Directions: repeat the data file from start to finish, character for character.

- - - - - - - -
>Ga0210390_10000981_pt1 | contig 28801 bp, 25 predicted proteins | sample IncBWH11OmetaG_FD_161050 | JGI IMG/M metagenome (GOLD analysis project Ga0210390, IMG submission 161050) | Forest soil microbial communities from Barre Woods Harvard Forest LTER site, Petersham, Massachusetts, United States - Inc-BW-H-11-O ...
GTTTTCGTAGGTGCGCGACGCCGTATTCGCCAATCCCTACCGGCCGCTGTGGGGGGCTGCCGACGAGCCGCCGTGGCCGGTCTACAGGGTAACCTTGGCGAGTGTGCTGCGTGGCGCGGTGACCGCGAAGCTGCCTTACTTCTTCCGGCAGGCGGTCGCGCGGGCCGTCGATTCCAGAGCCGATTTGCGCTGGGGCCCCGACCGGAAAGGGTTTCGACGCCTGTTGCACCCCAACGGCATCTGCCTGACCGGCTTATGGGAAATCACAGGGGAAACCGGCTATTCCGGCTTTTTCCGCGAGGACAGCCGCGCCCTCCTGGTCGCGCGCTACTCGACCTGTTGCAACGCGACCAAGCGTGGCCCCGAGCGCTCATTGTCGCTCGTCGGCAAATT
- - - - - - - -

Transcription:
>Ga0210390_10000981_pt1 | contig 28801 bp, 25 predicted proteins | sample IncBWH11OmetaG_FD_161050 | JGI IMG/M metagenome (GOLD analysis project Ga0210390, IMG submission 161050) | Forest soil microbial communities from Barre Woods Harvard Forest LTER site, Petersham, Massachusetts, United States - Inc-BW-H-11-O ...
GTTTTCGTAGGTGCGCGACGCCGTATTCGCCAATCCCTACCGGCCGCTGTGGGGGGCTGCCGACGAGCCGCCGTGGCCGGTCTACAGGGTAACCTTGGCGAGTGTGCTGCGTGGCGCGGTGACCGCGAAGCTGCCTTACTTCTTCCGGCAGGCGGTCGCGCGGGCCGTCGATTCCAGAGCCGATTTGCGCTGGGGCCCCGACCGGAAAGGGTTTCGACGCCTGTTGCACCCCAACGGCATCTGCCTGACCGGCTTATGGGAAATCACAGGGGAAACCGGCTATTCCGGCTTTTTCCGCGAGGACAGCCGCGCCCTCCTGGTCGCGCGCTACTCGACCTGTTGCAACGCGACCAAGCGTGGCCCCGAGCGCTCATTGTCGCTCGTCGGCAAATT